Life-stories produced by practices of popular and grass-roots memory-work have flourished in Northern Ireland since the cease-fires of 1994, yet have received little sustained critical attention. This article proposes a theory and method for the exploration of life stories, survivor memory and trauma in the Troubles grounded on a case study of written and oral life stories about the Bloody Sunday shootings in 1972 and their aftermath in nationalist Derry. The article establishes a framework based on popular-memory theory for analysing life stories in terms of subjectivity, self-composure, the psychic processes of trauma, intersubjective relations of telling and listening, and the relation between personal remembering and public commemoration. This approach is used to examine the social production of survivors' memories in life-story projects undertaken in the context of the 1992 and 1997 anniversary commemorations of Bloody Sunday. These projects open up a history largely concealed since 1972: they provide a rich resource for exploring the traumatic legacy of the atrocity and its denial for individuals, families and the wider nationalist community in Derry; and for understanding the use of storytelling as a means to master traumatic experience, to develop shared and common memory within families and communities, and to reassess the significance of this pivotal moment in the Irish conflict. The article argues that critical examination of published life-story narratives about the Troubles may enable greater understanding of the effects of violent conflict upon the subjectivities of those affected, and further insight into the human dimensions of peace-making in post-conflict culture.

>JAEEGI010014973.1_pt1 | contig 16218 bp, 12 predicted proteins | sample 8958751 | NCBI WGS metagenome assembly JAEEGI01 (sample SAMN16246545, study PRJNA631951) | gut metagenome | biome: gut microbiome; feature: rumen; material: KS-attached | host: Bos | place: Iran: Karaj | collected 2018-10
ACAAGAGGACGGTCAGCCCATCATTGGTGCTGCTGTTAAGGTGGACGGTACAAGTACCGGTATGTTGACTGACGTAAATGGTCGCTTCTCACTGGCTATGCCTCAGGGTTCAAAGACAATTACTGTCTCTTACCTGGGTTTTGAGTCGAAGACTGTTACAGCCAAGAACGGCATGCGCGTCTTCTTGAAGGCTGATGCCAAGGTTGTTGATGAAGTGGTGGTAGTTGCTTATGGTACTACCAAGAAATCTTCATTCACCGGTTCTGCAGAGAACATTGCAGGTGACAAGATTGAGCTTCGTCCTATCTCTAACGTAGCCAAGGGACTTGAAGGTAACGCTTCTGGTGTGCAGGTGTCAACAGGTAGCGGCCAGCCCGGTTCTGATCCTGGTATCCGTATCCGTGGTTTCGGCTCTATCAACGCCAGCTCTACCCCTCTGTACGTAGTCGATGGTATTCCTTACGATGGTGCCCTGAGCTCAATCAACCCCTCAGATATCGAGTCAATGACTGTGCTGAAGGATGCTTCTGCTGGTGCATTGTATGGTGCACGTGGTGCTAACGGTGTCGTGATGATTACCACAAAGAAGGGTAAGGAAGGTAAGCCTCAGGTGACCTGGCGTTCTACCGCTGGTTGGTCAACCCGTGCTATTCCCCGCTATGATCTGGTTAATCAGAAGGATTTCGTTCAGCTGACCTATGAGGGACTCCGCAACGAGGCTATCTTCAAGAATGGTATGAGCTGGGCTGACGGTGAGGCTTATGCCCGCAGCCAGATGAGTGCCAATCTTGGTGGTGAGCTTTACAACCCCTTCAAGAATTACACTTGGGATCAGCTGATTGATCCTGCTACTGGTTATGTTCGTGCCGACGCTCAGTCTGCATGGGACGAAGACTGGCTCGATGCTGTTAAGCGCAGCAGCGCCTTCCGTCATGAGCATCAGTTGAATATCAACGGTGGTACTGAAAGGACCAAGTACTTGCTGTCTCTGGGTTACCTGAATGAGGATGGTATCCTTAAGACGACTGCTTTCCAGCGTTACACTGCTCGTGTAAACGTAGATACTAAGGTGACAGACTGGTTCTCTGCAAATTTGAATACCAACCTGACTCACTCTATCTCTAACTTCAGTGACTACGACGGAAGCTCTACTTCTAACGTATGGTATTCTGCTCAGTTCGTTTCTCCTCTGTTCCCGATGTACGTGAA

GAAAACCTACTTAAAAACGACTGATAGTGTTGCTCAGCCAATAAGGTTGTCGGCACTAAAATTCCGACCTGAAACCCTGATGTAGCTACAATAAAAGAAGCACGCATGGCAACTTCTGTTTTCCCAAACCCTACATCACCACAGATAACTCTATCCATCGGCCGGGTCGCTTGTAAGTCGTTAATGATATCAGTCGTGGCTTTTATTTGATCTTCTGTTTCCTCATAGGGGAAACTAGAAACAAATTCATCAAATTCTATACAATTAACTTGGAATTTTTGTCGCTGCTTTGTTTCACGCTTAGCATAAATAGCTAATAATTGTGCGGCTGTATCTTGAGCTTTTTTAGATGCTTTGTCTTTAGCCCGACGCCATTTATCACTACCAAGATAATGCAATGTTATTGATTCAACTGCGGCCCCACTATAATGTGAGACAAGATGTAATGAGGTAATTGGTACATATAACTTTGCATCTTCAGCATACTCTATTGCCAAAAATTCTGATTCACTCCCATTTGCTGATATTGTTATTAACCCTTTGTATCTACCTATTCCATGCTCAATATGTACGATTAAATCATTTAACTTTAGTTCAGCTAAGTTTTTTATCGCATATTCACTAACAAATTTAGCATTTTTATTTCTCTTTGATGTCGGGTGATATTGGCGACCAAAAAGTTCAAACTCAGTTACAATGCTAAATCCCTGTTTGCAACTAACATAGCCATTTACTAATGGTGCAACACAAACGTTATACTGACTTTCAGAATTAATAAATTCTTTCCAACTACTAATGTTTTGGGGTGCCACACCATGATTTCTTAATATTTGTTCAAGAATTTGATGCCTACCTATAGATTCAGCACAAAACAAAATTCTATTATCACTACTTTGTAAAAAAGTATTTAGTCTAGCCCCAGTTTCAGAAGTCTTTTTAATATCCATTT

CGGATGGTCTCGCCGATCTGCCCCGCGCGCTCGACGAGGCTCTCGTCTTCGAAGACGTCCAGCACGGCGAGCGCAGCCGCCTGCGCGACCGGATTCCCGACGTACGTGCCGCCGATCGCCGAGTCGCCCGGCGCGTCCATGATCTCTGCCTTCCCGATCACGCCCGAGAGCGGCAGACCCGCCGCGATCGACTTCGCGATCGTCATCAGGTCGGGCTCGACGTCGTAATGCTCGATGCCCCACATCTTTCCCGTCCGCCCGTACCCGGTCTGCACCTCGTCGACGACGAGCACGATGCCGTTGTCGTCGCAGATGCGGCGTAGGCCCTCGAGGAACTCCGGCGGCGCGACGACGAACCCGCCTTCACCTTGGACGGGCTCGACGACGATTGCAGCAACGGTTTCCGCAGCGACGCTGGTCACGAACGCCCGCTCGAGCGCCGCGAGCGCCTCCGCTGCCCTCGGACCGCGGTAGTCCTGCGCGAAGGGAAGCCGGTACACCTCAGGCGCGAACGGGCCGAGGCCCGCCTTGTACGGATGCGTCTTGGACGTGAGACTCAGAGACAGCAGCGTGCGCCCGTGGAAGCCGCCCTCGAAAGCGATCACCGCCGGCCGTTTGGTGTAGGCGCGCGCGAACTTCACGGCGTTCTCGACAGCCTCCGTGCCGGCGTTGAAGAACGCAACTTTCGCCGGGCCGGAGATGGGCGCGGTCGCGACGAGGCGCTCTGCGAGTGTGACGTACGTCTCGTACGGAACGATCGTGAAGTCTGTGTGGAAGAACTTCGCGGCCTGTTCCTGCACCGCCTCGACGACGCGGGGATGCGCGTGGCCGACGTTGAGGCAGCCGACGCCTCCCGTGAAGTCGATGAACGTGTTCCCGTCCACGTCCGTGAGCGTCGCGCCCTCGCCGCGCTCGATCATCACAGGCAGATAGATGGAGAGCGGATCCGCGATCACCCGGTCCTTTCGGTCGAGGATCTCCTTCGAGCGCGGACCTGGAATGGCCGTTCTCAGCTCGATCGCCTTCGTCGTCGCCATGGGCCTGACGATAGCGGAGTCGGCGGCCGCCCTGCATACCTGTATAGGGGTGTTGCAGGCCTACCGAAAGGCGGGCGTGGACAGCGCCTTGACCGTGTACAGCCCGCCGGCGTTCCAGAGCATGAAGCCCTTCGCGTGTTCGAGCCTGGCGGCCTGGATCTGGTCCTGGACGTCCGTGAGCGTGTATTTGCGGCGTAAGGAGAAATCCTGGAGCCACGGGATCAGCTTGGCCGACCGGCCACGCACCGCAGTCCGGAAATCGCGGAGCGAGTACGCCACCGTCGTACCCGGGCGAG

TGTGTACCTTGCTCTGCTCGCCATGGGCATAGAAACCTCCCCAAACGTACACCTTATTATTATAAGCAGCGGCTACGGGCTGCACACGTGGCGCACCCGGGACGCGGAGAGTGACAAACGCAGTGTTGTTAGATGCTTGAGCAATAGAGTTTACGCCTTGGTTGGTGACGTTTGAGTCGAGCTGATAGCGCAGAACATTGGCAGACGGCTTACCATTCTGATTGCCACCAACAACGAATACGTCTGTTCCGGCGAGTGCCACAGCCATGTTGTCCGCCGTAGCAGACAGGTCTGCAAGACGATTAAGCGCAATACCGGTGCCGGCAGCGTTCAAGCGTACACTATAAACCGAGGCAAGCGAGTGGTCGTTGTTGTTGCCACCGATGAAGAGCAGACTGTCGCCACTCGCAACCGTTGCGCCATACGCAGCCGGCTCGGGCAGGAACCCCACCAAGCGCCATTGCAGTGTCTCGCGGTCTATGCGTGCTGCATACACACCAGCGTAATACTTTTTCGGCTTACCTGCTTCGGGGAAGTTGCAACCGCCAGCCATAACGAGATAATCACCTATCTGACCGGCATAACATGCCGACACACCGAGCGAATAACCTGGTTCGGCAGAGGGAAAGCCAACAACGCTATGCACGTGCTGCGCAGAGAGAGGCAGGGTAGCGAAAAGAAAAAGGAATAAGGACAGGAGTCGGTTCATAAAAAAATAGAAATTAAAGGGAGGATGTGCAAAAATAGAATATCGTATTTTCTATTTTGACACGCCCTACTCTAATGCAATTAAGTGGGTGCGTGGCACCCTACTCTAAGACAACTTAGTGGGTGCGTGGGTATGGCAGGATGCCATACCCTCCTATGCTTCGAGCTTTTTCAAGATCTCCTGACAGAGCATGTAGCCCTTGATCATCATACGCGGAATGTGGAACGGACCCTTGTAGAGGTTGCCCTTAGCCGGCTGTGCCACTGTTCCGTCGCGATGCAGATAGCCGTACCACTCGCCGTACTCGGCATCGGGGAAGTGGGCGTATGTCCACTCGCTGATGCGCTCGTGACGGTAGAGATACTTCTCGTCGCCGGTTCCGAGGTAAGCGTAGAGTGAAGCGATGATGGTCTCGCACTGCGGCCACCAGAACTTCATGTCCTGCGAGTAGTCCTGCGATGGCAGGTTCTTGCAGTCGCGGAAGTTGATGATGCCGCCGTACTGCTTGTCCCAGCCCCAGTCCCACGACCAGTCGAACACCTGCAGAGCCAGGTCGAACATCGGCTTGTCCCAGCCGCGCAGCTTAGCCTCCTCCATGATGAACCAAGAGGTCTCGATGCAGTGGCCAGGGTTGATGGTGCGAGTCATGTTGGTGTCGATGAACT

|Title of host publication||Memory Ireland: The Famine and the Troubles|
|Place of Publication||New York, USA|
|Publisher||Syracuse University Press|
|Number of pages||20|
|Publication status||Published - 1 Jan 2014|